On the occasion of a preparatory meeting for the World Summit for Social Development Review (WSSD – Copenhagen+10), jointly organised by the EU Luxembourg Presidency and the European Commission in Brussels, on 13-14 January 2005, the European Anti Poverty Network (EAPN) has sent the following messages about reality and progress in the European Union in the field of social development.
1. Poverty and social exclusion remains a fundamental problem within the EU: 68 million people face the realities of poverty and social exclusion within the EU25. Behind this figure is the struggle of people who cannot have their fundamental rights met and who pay the price of this failure with threats to their health and well being.
2. The WSSD was an important catalyst for new developments within the EU and EU Member States: “The recognition within the Copenhagen declaration and programme for action that addressing poverty was also an issue within wealthy nations was very important, stated Fintan Farrell, Director of EAPN on the occasion of the preparatory meeting. The Development of National Anti Poverty Strategies on foot of the Copenhagen commitments in countries such as Ireland, Belgium and France and the exchange of experience that followed was an important forerunner to the development of an EU strategy”.
3. The Lisbon Strategy is an important advance in relation to social policy and the fight against poverty and exclusion in the EU: According to EAPN, the Lisbon Strategy was a significant redefining of the objectives of EU cooperation. Fintan Farrell continued: “The recognition by Heads of State and Government that the extent of poverty within the EU was unacceptable and that there was a need of bringing forward a strategy to make a decisive impact on the eradication of poverty by 2010 was a huge step forward”. The EU Inclusion Strategy and the National Action Plans on Inclusion have provided a significant tool for exchange of experience in the fight against poverty and social exclusion and a place for a European Debate on social policy. However, EAPN wants to stress that the EU Employment Strategy is not really working for inclusion.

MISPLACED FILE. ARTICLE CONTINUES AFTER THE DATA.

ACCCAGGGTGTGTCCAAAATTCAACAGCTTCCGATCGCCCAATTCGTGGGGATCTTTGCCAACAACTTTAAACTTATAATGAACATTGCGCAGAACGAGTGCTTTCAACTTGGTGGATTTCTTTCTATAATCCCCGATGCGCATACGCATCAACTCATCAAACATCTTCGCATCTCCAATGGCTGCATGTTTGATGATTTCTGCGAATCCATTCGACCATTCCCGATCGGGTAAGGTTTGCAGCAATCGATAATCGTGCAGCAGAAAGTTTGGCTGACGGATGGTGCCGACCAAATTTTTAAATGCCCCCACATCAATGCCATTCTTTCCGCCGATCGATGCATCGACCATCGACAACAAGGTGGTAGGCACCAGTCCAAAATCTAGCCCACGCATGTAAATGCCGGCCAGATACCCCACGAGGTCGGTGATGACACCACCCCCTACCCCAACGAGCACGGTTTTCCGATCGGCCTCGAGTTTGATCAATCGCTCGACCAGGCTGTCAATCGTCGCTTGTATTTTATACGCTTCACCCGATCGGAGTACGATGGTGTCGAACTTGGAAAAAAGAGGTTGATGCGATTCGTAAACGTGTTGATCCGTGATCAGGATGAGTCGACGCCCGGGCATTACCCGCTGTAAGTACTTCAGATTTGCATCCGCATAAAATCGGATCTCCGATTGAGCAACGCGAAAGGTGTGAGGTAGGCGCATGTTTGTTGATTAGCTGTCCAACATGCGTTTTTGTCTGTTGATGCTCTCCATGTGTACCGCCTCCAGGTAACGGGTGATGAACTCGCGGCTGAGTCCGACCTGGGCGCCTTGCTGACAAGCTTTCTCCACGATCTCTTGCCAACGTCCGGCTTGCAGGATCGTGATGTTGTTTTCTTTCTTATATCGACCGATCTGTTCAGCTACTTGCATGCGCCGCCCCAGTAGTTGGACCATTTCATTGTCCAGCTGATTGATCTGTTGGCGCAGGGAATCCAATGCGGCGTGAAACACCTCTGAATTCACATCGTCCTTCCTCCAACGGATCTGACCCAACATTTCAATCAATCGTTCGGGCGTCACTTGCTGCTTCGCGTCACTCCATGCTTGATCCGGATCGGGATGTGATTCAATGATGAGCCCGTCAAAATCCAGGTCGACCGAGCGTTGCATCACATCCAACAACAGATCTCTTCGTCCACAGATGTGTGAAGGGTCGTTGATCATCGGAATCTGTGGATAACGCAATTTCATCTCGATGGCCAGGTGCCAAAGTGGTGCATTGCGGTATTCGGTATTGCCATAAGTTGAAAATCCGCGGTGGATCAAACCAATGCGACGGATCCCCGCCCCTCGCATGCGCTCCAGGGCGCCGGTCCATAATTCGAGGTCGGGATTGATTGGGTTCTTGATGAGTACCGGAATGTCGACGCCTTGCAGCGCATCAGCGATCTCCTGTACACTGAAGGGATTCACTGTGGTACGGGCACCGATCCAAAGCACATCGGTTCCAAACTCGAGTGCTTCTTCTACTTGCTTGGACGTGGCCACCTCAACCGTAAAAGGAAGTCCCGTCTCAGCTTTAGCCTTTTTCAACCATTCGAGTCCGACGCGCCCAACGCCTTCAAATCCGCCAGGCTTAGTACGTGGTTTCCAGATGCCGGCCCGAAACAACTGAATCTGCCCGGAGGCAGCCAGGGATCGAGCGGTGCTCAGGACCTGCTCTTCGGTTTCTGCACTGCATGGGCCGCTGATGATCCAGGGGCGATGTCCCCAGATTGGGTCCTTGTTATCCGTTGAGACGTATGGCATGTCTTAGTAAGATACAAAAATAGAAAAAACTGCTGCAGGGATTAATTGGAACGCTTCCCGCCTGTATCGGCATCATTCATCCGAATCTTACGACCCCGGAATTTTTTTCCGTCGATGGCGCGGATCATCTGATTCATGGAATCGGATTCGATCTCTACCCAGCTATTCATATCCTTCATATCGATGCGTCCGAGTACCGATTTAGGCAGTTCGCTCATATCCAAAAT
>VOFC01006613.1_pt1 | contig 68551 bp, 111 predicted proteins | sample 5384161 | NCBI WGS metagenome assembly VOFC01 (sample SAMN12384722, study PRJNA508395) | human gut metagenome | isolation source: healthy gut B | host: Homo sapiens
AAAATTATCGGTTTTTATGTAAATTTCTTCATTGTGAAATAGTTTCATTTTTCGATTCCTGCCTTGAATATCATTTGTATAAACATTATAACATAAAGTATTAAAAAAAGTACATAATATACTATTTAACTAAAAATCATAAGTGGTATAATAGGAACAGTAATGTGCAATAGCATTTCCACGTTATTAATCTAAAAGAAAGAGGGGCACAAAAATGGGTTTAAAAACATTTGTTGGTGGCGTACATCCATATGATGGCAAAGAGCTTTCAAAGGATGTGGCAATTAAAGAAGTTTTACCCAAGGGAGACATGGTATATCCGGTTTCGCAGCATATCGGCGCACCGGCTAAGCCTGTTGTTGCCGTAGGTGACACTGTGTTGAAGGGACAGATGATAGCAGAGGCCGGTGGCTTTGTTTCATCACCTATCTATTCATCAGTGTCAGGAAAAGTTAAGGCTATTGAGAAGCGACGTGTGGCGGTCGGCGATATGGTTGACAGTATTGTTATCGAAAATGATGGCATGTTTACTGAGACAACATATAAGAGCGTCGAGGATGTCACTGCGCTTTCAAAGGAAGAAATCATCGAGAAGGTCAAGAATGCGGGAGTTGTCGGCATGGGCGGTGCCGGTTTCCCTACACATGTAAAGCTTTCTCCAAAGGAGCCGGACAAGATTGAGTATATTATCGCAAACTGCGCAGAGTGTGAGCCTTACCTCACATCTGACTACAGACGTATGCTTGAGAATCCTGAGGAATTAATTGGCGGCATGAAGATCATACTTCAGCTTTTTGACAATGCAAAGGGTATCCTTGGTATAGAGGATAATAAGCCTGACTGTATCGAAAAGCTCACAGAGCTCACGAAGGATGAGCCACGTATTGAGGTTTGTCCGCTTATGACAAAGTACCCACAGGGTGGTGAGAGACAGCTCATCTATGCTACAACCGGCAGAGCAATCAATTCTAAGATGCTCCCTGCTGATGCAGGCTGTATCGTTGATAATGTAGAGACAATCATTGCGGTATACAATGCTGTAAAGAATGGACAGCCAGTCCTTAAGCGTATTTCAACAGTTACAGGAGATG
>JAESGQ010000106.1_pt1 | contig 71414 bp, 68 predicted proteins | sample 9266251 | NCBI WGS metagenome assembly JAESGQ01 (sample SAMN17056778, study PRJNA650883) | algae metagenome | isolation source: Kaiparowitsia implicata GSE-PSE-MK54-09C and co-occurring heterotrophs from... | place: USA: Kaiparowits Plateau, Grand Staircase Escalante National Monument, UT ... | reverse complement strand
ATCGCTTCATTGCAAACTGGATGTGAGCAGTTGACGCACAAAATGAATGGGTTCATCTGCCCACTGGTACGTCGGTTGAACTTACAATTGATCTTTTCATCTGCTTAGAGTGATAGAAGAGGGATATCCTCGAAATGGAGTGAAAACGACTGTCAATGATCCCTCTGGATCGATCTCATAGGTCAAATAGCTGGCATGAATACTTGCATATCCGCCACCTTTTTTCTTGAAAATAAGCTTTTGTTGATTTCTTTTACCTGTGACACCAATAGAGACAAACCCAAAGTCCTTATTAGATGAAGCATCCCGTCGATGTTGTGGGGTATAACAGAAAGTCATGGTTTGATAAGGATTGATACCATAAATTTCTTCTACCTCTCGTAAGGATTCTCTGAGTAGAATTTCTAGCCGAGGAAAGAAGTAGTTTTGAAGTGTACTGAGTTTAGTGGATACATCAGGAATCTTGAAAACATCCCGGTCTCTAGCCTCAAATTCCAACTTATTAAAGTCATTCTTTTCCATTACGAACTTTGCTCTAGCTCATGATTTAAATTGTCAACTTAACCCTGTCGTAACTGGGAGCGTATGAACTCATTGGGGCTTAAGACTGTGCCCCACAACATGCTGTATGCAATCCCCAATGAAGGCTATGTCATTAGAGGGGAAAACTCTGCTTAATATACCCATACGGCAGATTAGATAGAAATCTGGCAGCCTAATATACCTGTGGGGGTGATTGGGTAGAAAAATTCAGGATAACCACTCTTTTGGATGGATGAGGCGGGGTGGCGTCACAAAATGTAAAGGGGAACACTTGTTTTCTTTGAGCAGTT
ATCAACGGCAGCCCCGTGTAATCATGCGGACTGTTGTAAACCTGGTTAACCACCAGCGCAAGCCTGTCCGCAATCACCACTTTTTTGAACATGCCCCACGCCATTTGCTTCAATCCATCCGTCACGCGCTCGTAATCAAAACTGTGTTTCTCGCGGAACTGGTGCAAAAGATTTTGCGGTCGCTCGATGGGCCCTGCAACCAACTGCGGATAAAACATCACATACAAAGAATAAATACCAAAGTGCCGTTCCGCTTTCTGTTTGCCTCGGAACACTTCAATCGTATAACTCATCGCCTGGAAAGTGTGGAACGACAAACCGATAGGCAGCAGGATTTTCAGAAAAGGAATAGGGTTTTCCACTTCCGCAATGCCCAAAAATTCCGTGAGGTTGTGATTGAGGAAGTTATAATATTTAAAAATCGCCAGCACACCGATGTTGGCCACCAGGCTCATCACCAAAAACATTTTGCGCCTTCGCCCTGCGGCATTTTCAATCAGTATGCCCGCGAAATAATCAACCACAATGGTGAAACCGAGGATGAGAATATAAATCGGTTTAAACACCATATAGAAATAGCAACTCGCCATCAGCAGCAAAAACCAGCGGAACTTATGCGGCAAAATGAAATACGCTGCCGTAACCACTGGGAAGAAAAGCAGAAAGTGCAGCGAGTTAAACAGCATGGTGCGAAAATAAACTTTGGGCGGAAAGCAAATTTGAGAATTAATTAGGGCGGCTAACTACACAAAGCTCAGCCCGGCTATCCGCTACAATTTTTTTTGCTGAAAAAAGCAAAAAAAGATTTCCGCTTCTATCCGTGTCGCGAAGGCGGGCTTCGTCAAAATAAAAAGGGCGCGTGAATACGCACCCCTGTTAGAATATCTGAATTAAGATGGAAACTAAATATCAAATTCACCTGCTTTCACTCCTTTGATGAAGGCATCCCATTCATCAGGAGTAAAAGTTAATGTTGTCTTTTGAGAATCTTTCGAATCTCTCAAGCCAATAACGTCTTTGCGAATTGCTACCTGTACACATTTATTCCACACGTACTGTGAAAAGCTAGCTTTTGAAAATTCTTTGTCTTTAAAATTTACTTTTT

4. There is little or no real commitment to maintain the balanced agenda set in Lisbon: The Copenhagen Consensus on the need for balanced development (economic development, social development and environmental protection are interdependent and mutually reinforcing) created some momentum with regards questioning the dominant development model. Despite their words in Lisbon there is little or no real commitment from the top political levels to maintain the balanced agenda set in Lisbon. This is evident in the reports from Governments on the Mid-Term Review of Lisbon and all too evident in the report of the high level group chaired by Wim Kok.
EAPN hopes that the strength of the approach of the Luxembourg Presidency can make the declaration in Lisbon of a balanced agenda a reality, despite all present warning signs.
5. The EU Inclusion Strategy must be taken seriously: The mechanisms within the EU Inclusion Strategy must be put on a par with those of the Employment Strategy, and create a response to the question of wealth distribution. The recommendations from the Inclusion Strategy and the other areas in social protection must be reflected in the broad economic policy guidelines and in the Spring Council processes; the fight against poverty and exclusion must be supported by the Structural Funds and by the Employment strategy as well as been reflected in all other areas of EU policies and actions.
“There needs to be poverty proofing of all EU policies, for example the possible impact of competition in services of general interest on people experiencing poverty”, said Fintan Farrell. “We also need stronger instruments at EU level, such as social standards in relation to the fight against poverty and an EU Directive on Social Protection including the fight against poverty and social exclusion”, he added.
6. Addressing poverty and social exclusion and ensuring the protection of a European Social Model are not minor issues relating to a small section of the European Union population but are at the very core of whether the EU will have the confidence of the majority of people who live within the EU.
“There should be no false competition created between addressing poverty and social exclusion domestically and the need to address the depth of poverty and social exclusion in the so-called developing world”, Fintan Farrell concluded.